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Theatre Review: Passing Strange fills the Garden Theater with emotion

Anne Evans Anne Evans Theatre Review: Passing Strange fills the Garden Theater with emotion
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Short North Stage returned to the main stage of The Garden Theater over the weekend to present Passing Strange, the final musical in their regular 2012-2013 season. Set Director Rob Kuhn has done a wonderful job transforming the stage. Short North Stage has once again chosen a work where the rawness of the theater enhances the story.

Passing Strange on the main stage of The Garden Theater.

Passing Strange is a narrated tale that follows the African-American boy Youth (Taylor Moss) as he grows up and chooses a path for his life. Ron Jenkins is perfect as the narrator. With witty remarks, an unmatched enthusiasm, and soulful songs, he immerses the audience in the play – the story of his life.

Passing Strange opens in a nice home in a pleasant area of Los Angeles with the youth’s mother (Michelle Golden) rousing him from bed. He is about fourteen years of age. It’s a Sunday and she is pleading with him to go to church with her, an activity neither of them actually seem too fond of.

The two make it to church and the youth feels as if all eyes are on him. After the very lively dance number ‘Baptist Fashion Show,‘ the youth has a realization about church – it’s a fantastic display of rock and roll and that’s what really gets him excited. His mother is not impressed.

His new love of music, and perhaps cute co-ed Mia Angelique Fowler, lead him to joining the church choir and making new friends Hugo (Rico Parker), Sherry (Zoe Lathan) and closeted choir director Mr. Franklin (David Glover). When choir practice turns out to be getting high in a tiny car, the cramped scene leads to a touching moment between the youth and Mr. Franklin, who shares how trapped he feels in his life. It’s that moment where our pilgrim decides to pursue music as his destiny and make his own life.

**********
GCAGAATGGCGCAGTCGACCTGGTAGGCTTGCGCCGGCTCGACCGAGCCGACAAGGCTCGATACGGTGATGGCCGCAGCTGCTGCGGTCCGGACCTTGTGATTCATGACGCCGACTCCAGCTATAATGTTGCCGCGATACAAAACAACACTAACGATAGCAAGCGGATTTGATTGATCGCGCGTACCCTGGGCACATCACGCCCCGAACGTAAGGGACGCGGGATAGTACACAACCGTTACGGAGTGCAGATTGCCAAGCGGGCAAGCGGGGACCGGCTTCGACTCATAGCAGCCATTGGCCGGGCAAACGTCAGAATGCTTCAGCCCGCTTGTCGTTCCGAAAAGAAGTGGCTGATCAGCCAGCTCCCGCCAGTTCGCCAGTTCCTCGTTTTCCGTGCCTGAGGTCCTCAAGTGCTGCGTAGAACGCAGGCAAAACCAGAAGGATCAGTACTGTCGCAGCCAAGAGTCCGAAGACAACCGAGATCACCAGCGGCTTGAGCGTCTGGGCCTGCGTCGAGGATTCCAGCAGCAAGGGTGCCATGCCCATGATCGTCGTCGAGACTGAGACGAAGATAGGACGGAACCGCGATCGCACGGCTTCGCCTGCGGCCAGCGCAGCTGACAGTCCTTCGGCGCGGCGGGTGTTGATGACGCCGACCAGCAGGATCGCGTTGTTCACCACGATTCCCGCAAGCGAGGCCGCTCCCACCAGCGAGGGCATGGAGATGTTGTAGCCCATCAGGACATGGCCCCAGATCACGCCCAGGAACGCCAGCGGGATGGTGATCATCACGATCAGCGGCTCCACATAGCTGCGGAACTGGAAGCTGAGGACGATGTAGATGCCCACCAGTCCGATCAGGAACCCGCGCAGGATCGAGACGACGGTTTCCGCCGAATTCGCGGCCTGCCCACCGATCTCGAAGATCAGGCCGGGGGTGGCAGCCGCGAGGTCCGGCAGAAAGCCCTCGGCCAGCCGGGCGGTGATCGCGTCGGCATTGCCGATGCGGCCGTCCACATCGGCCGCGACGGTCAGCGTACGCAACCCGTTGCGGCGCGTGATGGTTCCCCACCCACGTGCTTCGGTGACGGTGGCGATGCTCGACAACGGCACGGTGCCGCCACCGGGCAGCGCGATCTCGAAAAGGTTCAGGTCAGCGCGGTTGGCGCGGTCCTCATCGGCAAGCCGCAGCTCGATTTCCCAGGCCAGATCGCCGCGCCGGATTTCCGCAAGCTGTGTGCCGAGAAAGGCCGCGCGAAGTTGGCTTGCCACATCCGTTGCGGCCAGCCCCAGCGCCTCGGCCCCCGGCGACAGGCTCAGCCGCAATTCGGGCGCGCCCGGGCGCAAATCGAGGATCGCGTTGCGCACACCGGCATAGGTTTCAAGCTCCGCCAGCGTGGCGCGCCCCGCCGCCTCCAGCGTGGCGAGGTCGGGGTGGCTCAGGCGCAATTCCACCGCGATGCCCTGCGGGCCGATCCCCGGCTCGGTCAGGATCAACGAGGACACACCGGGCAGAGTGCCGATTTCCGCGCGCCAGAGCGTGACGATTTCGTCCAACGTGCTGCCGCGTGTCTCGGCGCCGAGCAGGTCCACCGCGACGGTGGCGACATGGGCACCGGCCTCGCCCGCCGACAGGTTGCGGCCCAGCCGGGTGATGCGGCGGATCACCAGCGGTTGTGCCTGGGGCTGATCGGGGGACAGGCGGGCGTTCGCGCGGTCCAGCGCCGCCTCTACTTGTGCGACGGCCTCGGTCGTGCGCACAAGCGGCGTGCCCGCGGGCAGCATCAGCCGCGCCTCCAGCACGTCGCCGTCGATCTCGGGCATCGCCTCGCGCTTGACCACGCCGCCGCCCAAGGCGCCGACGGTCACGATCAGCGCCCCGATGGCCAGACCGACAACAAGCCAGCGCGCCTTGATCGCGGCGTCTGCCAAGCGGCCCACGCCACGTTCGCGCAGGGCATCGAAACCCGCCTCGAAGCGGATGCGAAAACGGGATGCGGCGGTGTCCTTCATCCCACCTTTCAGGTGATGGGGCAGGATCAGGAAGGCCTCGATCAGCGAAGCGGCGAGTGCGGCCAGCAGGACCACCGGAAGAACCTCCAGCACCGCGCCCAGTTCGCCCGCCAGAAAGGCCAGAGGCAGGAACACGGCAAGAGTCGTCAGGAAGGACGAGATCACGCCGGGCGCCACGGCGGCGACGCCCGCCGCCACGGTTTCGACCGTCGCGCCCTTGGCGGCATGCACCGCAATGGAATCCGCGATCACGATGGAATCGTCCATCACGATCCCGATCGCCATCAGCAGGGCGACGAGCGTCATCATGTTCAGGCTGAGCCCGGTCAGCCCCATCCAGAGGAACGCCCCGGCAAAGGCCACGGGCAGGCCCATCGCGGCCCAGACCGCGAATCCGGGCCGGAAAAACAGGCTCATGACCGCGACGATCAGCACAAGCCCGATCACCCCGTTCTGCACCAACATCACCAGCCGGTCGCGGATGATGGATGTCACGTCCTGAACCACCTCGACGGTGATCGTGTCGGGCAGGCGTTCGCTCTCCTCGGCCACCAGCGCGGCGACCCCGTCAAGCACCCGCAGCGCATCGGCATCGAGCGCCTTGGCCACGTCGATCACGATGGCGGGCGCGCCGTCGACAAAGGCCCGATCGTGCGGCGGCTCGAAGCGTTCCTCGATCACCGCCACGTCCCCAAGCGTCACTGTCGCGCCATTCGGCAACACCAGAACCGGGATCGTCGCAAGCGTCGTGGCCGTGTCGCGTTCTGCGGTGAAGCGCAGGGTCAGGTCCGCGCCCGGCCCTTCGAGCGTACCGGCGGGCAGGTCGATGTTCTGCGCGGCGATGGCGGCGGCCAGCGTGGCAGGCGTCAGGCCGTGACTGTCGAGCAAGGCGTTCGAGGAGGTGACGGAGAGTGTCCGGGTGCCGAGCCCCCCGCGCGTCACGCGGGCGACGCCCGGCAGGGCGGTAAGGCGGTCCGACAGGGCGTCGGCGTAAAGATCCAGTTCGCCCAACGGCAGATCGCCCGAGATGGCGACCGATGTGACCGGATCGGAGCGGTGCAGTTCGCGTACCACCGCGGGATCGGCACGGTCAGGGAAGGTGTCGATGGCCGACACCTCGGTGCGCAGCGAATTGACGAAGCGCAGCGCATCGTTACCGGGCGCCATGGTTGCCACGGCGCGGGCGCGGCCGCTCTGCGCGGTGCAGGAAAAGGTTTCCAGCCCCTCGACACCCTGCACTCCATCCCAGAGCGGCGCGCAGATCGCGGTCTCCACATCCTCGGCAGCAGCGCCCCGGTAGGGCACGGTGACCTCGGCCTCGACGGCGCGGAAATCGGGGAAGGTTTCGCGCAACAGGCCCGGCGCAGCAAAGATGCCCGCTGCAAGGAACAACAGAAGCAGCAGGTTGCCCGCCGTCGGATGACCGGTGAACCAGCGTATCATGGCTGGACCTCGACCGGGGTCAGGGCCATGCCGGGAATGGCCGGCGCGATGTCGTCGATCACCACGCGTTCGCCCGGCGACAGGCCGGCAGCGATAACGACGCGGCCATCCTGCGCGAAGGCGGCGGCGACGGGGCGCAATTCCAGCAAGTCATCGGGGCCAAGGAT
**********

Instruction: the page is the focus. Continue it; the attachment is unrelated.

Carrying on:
Ron Jenkins as Narrator and Taylor Moss as Youth in Passing Strange.

Jenkins excels at the narrator – he injects himself into the story when necessary, and also into the audience, sprinkles in jokes, and moves the play along. The play spans 8 years of the Youth’s life, and at nearly three hours (with intermission) it gets a bit long. We see the youth start a band in LA, make the move to Amsterdam alone to find himself, make another move to the cultural capital of Berlin, and then finally return home.

Taylor Moss as Youth, arriving in Berlin in the midst of a riot.

Parker, Lathan, Glover, and Flower each play a new character for each scene and they are all distinctly different. Each of Glover’s characters are over-the-top. Glover’s characters range the full spectrum of feelings and he masters it all. As Mr. Venus in Berlin, his solo Surface is quite intense, sometimes to the level of discomfort, but that’s part of the show for the character.

One of the standout scenes is Lathan and Moss sharing a tender moment during the song Damage. Lathan’s strong vocals fill the room with emotion as she tells him that things between them were just “starting to feel real” and that she is there if he will fully open his heart to her.

Taylor Moss as Youth and Zoe Lathan as Desi in Passing Strange.

The five main actors are excellently cast and no matter the scene, they feel like a group of friends. Music led by P. Tim Valentine adds another level of enjoyment. As the youth’s mother, Golden appears throughout the play to portray a mother’s struggles at seeing her baby “growing into a living thing.” Golden brings raw emotion to her last phone-call with her irritated son and it’s upsetting.

The unexpected sadness of the final scene emphasizes not to take anything for granted, and that every now and again, you should stop and re-evaluate the path your life is on. An off-the-cuff decision you made in the middle of your teens may not apply later on in life and understanding love is just as important as having it.

This retelling of Passing Strange will make you really feel something.

Photos by Megan Leigh.

Passing Stange plays at the Short North Stage’s Garden Theater. Music and Lyrics by Stew. Directed by Mark Clayton Southers. Remaining showtimes: April 21, 28 & May 5 at 3pm, April 26, 27 & May 3, 4 at 8pm. Tickets are $30. Visit shortnorthstage.org for more information.

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